Michigan may be the Great Lakes State, but its 36,000 miles of rivers are becoming popular commodities for cities looking to revitalize downtowns, attract visitors and lure new businesses.
A growing number of communities across the state — large and small, urban and rural — are removing obsolete dams, restoring fisheries and developing riverside parks and trails.
“The Riverwalk is one of the main attraction tools we use in recruiting new visitors, businesses, and families to Big Rapids,” said Darcy Salinas, executive director of the Big Rapids Downtown Business Association. “Overall, the Riverwalk is one of Big Rapids' major points of pride.”
The city of Big Rapids built its 2.6-mile-long Riverwalk trail along the Muskegon River after remnants of the Big Rapids Dam were removed in 2001. The dam disrupted the river and was a safety hazard: Several people drowned while trying to canoe through unnatural rapids the dam created.
Other cities, such as Detroit and Lansing, have capitalized on water quality improvements in long-abused rivers by developing riverfront parks and trails.
But in a growing number of communities — including Mt. Pleasant, Watervliet, Nashville and Dimondale — the removal of obsolete dams spurred projects that restored fisheries, increased public access to waterways and created new recreational opportunities in and along rivers, such as kayaking and biking.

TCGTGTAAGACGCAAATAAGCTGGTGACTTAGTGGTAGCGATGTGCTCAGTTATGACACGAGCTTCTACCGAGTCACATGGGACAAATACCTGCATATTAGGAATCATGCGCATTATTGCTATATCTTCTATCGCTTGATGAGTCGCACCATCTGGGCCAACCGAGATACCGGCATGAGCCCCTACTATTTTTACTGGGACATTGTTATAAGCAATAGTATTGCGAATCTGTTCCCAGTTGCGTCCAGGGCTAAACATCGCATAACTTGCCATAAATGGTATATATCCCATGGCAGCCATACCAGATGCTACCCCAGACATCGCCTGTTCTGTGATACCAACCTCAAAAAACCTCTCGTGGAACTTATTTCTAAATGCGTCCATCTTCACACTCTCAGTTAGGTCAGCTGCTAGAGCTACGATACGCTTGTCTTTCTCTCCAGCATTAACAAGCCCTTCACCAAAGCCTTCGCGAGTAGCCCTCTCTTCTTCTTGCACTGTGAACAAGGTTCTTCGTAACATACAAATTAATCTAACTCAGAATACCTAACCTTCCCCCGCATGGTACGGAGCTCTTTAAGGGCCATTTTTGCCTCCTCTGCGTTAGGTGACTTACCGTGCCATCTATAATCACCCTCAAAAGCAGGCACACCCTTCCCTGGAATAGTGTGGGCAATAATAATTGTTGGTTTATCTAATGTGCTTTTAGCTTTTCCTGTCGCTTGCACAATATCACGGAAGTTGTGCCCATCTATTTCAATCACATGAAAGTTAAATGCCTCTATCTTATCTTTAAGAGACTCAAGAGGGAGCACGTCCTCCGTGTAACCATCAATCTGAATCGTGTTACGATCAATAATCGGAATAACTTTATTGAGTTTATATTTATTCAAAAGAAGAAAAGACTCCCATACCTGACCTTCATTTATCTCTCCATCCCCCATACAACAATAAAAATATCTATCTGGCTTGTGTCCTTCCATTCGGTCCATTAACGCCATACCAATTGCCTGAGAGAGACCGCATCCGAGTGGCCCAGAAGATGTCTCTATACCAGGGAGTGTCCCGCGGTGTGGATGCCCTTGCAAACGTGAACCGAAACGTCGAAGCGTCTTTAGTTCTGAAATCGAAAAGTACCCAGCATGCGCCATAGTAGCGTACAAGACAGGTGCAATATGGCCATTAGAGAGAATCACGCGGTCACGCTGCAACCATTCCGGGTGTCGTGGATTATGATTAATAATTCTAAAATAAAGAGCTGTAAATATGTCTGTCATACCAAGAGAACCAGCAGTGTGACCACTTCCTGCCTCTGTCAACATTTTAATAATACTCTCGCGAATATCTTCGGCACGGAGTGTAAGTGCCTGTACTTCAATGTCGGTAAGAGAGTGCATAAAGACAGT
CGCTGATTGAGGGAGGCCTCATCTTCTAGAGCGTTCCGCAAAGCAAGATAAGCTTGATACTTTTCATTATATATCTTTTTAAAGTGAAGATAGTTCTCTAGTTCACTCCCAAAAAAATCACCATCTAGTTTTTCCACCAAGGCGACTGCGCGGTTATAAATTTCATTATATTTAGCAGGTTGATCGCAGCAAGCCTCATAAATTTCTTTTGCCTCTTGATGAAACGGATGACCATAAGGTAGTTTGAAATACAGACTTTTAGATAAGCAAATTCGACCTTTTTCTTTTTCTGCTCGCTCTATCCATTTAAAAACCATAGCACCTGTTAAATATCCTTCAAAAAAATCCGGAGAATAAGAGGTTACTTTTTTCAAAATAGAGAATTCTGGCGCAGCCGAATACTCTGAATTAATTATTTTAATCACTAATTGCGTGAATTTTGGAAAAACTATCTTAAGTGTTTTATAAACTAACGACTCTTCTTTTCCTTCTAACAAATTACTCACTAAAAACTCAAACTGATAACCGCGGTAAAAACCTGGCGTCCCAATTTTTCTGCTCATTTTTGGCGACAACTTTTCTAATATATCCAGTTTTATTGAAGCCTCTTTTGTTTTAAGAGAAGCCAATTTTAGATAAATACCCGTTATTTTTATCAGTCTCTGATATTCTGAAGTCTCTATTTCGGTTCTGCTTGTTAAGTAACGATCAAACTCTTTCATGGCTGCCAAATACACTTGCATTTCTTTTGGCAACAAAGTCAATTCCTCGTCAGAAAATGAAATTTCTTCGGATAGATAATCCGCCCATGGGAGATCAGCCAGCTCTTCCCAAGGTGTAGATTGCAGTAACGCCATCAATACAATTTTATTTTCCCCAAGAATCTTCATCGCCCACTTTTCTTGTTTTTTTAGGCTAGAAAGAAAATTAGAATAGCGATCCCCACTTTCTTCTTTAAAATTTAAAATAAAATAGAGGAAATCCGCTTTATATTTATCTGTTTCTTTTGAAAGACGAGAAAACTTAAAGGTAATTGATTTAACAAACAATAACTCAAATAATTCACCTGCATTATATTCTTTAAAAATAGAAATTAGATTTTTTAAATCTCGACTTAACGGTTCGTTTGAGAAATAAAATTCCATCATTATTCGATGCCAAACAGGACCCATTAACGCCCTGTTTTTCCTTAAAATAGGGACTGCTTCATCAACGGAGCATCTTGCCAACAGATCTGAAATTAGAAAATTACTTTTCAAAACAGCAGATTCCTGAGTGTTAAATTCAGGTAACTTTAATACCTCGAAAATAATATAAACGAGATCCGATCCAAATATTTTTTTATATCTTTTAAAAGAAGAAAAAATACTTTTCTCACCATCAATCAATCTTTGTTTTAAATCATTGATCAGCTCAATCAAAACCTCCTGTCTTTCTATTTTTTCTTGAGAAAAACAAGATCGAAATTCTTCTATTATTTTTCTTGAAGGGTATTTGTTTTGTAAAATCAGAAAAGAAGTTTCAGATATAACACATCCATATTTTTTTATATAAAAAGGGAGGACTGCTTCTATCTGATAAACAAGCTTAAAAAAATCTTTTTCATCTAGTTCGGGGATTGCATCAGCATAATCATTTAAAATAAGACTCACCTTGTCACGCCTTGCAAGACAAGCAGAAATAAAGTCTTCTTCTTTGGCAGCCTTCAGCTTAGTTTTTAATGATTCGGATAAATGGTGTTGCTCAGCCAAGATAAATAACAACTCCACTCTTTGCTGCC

Experts say Michigan could be on the cusp of an unprecedented era of dam removals and river restoration projects.
“There has been more interest in river restoration and dam removals in the past five years than there was in the previous 10 to 15 years,” said Jim Hegarty, a civil engineer and dam removal expert for the Grand Rapids-based engineering firm Prein & Newhof.
Gov. Rick Snyder’s 2013 budget included $2.5 million for dam removals or repairs. The state Department of Natural Resources recently announced $2.35 million in grants to support dam removals or major repairs in six communities. Four of the grants will help fund dam removals in: Traverse City (Boardman River); Lyons (Grand River); Shiawassee (Shiawassee River); and Vassar (Cass River). (See detailed project descriptions here.)
Federal agencies and private foundations also have provided more money for dam removals in recent years. Michigan’s Great Lakes Fishery Trust and the federal Great Lakes Restoration Initiative funded several dam removal projects in recent years.
But there isn’t anywhere near enough public or private money to address what one study called Michigan’s looming dam crisis.
Michigan’s a dam state, too
Michigan has 2,552 dams and many will need to be removed or undergo major repairs in the near future, according to a 2007 study by Prein & Newhof and Public Sector Consultants in Lansing. The average lifespan of a dam is 50 years, and 36 percent of Michigan’s dams are at least 50 years old, according to the study.
Most dams in the state are small structures that were built to power sawmills and grain mills, and to elevate water levels in lakes and waterfowl hunting areas; just 4 percent generate electricity, according to state data.
In most cases, removing an obsolete dam costs far less than repairing it, according to the Prein & Newhof study. It concluded that the number of Michigan dams that should be removed would increase steadily and dramatically over the next two decades.
Grand ambition on the Grand River